But great men are not born great, they grow great, and so it was with Vito Corleone. When prohibition came to pass and alcohol forbidden to be sold, Vito Corleone made the final step from a quite ordinary, somewhat ruthless businessman to a great Don in the world of criminal enterprise. It did not happen in a day, it did not happen in a year, but by the end of the Prohibition period and the start of the Great Depression, Vito Corleone had become the Godfather, the Don, Don Corleone.
It started casually enough. By this time the Genco Pura Oil Company had a fleet of six delivery trucks. Through Clemenza, Vito Corleone was approached by a group of Italian bootleggers who smuggled alcohol and whiskey in from Canada. They needed trucks and deliverymen to distribute their produce over New York City. They needed deliverymen who were reliable, discreet and of a certain determination and force. They were willing to pay Vito Corleone for his trucks and for his men. The fee was so enormous that Vito Corleone cut back drastically on his oil business to use the trucks almost exclusively for the service of the bootlegger-smugglers. This despite the fact that these gentlemen had accompanied their offer with a silky threat. But even then Vito Corleone was so mature a man that he did not take insult at a threat or become angry and refuse a profitable offer because of it. He evaluated the threat, found it lacking in conviction, and lowered his opinion of his new partners because they had been so stupid to use threats where none were needed. This was useful information to be pondered at its proper time.
Again he prospered. But, more important, he acquired knowledge and contacts and experience. And he piled up good deeds as a banker piles up securities. For in the following years it became clear that Vito Corleone was not only a man of talent but, in his way, a genius.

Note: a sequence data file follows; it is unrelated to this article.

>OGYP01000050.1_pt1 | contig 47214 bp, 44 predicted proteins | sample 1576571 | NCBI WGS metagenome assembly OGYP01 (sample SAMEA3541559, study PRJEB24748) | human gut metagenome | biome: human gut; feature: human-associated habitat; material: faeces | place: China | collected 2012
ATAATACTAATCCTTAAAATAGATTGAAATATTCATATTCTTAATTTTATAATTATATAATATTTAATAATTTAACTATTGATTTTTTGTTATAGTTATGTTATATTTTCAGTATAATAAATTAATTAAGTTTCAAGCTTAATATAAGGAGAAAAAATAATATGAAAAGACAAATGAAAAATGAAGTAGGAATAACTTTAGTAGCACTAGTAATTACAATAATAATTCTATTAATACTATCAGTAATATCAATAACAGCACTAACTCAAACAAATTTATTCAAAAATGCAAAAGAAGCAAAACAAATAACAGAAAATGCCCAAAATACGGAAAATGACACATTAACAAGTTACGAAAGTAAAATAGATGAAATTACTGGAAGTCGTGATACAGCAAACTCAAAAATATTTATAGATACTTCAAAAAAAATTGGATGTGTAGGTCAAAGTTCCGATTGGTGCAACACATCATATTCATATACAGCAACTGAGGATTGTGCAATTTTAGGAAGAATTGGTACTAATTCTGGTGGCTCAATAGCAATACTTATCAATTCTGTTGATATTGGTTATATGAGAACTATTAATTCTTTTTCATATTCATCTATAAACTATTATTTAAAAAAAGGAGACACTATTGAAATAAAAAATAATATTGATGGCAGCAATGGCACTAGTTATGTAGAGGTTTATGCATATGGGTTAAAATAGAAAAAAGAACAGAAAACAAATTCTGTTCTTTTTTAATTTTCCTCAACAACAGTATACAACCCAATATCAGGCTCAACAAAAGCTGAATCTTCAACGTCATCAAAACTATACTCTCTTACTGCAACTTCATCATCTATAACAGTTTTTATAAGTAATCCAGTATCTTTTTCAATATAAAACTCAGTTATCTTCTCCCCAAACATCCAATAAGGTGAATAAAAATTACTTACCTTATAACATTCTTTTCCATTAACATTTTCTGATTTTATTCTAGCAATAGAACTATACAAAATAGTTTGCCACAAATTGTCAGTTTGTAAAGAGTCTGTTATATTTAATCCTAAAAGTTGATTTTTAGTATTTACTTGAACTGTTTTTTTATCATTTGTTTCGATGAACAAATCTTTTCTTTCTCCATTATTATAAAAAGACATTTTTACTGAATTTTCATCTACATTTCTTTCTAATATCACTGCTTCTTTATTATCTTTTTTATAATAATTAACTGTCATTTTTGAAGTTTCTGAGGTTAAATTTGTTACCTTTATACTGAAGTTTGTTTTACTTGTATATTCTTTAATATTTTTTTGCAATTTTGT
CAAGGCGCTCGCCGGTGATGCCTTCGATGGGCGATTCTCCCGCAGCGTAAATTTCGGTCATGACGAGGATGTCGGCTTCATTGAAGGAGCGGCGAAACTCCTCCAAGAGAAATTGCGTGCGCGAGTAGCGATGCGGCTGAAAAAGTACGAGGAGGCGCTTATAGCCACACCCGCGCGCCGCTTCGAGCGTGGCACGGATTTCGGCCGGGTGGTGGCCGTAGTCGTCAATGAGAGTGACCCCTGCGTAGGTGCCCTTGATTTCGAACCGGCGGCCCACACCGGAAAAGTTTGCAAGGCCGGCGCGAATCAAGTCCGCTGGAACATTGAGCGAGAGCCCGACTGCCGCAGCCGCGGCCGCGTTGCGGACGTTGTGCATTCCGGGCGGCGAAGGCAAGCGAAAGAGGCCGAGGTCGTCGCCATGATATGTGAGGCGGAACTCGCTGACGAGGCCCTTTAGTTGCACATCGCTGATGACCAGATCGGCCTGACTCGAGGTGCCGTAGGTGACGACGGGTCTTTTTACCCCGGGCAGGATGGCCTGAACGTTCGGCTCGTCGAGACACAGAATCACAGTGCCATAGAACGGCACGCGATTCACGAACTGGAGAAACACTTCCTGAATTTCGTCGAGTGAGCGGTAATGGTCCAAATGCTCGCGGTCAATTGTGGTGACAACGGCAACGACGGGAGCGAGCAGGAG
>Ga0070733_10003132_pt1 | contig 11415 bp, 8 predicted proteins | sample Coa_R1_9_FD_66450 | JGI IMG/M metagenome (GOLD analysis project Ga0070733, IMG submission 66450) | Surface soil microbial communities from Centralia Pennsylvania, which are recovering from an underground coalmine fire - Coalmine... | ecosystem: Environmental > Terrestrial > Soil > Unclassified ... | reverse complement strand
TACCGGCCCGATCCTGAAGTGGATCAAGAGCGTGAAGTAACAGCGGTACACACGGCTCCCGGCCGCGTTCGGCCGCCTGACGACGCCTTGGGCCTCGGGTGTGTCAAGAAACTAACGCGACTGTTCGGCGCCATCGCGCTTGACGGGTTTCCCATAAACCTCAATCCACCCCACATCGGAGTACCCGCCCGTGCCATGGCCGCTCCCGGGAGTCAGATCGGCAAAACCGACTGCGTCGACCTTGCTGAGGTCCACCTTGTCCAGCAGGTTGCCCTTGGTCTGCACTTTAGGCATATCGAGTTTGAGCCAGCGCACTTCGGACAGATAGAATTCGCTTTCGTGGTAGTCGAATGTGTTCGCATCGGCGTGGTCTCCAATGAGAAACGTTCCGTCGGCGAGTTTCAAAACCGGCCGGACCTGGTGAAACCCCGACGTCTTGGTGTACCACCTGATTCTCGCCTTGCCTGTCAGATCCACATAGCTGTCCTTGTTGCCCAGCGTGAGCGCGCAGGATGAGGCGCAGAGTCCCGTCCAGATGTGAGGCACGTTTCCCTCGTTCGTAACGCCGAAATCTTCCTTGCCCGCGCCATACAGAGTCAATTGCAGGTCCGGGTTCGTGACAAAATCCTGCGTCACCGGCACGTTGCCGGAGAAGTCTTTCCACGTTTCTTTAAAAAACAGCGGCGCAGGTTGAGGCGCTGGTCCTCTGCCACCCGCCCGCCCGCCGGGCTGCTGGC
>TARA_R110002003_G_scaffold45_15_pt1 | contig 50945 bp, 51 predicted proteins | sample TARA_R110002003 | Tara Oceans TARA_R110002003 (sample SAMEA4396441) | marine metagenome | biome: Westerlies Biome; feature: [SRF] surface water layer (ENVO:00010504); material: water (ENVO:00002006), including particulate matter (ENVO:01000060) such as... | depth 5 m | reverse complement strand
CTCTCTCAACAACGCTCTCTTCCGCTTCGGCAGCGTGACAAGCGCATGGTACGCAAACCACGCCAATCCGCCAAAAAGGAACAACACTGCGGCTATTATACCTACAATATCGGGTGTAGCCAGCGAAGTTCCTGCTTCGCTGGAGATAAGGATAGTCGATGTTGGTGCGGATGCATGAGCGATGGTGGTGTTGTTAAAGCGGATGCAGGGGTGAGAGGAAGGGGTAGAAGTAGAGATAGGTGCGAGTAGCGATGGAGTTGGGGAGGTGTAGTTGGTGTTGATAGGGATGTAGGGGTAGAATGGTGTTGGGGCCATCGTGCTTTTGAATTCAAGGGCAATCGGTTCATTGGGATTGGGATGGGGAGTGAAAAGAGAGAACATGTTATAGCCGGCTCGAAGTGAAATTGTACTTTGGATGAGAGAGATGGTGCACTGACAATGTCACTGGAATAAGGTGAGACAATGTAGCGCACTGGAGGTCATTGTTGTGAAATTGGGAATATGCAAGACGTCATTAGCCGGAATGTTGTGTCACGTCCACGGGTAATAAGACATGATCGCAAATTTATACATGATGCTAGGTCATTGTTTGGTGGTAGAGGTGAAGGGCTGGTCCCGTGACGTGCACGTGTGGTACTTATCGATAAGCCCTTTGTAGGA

He made himself the protector of the Italian families who set themselves up as small speakeasies in their homes, selling whiskey at fifteen cents a glass to bachelor laborers. He became godfather to Mrs. Colombo’s youngest son when the lad made his confirmation and gave a handsome present of a twenty-dollar gold piece. Meanwhile, since it was inevitable that some of his trucks be stopped by the police, Genco Abbandando hired a fine lawyer with many contacts in the Police Department and the judiciary. A system of payoffs was set up and soon the Corleone organization had a sizable “sheet,” the list of officials entitled to a monthly sum. When the lawyer tried to keep this list down, apologizing for the expense, Vito Corleone reassured him. “No, no,” he said. “Get everyone on it even if they can’t help us right now. I believe in friendship and I am willing to show my friendship first.” As time went by the Corleone empire became larger, more trucks were added, the “sheet” grew longer. Also the men working directly for Tessio and Clemenza grew in number. The whole thing was becoming unwieldy. Finally Vito Corleone worked out a system of organization. He gave Clemenza and Tessio each the title of Caporegime, or captain, and the men who worked beneath them the rank of soldier. He named Genco Abbandando his counselor, or Consigliere. He put layers of insulation between himself and any operational act. When he gave an order it was to Genco or to one of the caporegimes alone. Rarely did he have a witness to any order he gave any particular one of them. Then he split Tessio’s group and made it responsible for Brooklyn. He also split Tessio off from Clemenza and made it clear over the years that he did not want the two men to associate even socially except when absolutely necessary. He explained this to the more intelligent Tessio, who caught his drift immediately, though Vito explained it as a security measure against the law. Tessio understood that Vito did not want his two caporegimes to have any opportunity to conspire against him and he also understood there was no ill will involved, merely a tactical precaution. In return Vito gave Tessio a free hand in Brooklyn while he kept Clemenza’s Bronx life very much under his thumb. Clemenza was the braver, more reckless, the crueler man despite his outward jollity, and needed a tighter rein.